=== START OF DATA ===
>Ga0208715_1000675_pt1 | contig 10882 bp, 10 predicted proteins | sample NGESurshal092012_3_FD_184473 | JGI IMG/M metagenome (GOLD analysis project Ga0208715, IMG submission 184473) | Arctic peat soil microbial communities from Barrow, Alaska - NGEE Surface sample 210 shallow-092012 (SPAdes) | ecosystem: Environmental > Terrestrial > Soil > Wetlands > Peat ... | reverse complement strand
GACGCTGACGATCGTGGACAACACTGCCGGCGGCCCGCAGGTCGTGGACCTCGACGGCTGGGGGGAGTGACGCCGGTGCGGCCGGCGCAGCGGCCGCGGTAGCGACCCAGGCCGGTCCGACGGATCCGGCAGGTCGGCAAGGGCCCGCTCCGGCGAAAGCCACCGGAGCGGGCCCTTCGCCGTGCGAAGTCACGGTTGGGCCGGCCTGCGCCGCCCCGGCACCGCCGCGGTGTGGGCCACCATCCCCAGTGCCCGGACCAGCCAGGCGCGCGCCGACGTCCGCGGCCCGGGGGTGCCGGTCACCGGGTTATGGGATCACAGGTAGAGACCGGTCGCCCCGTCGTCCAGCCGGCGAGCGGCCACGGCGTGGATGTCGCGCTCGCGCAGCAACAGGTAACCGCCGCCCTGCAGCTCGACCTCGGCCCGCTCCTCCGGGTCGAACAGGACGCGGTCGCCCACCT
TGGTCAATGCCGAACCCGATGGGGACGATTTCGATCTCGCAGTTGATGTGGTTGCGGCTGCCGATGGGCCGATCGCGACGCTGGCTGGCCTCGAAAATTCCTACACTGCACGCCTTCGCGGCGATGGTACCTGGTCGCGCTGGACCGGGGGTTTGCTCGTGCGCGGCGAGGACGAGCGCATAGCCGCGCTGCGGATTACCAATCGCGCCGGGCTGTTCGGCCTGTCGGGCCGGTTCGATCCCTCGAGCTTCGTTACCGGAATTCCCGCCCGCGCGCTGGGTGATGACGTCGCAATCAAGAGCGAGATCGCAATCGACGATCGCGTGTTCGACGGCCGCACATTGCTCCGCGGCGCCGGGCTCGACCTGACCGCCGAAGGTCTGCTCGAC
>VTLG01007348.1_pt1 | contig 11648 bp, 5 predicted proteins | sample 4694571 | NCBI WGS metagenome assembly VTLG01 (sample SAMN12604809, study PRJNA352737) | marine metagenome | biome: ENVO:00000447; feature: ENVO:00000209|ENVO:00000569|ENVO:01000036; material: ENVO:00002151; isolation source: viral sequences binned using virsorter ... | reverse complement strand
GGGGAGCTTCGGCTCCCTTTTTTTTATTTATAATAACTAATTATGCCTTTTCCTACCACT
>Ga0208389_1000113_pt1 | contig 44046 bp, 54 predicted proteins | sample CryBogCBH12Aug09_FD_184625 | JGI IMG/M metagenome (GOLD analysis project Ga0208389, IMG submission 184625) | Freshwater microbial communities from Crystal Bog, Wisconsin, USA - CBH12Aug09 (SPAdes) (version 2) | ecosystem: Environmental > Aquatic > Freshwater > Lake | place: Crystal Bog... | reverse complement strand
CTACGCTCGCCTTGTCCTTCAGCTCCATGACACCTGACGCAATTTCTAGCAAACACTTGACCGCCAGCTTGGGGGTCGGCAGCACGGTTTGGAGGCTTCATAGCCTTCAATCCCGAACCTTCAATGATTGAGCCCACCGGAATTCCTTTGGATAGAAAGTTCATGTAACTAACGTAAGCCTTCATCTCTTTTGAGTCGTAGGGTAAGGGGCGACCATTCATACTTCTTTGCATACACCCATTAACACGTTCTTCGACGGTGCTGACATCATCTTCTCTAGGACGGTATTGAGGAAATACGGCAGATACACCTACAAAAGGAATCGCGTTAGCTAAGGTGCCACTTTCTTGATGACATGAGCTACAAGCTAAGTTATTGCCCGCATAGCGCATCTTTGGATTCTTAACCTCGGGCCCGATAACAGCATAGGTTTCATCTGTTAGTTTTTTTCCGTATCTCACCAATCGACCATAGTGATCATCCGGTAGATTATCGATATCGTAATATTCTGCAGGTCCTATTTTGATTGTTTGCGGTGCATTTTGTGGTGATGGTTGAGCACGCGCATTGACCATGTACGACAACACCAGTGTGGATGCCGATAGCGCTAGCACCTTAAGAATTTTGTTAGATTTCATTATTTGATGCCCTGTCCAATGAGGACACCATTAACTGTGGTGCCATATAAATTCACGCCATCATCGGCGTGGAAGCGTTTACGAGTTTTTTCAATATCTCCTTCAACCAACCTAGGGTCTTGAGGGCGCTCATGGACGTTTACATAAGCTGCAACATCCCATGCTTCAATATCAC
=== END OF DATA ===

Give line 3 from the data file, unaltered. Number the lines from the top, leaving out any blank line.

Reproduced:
TGGTCAATGCCGAACCCGATGGGGACGATTTCGATCTCGCAGTTGATGTGGTTGCGGCTGCCGATGGGCCGATCGCGACGCTGGCTGGCCTCGAAAATTCCTACACTGCACGCCTTCGCGGCGATGGTACCTGGTCGCGCTGGACCGGGGGTTTGCTCGTGCGCGGCGAGGACGAGCGCATAGCCGCGCTGCGGATTACCAATCGCGCCGGGCTGTTCGGCCTGTCGGGCCGGTTCGATCCCTCGAGCTTCGTTACCGGAATTCCCGCCCGCGCGCTGGGTGATGACGTCGCAATCAAGAGCGAGATCGCAATCGACGATCGCGTGTTCGACGGCCGCACATTGCTCCGCGGCGCCGGGCTCGACCTGACCGCCGAAGGTCTGCTCGAC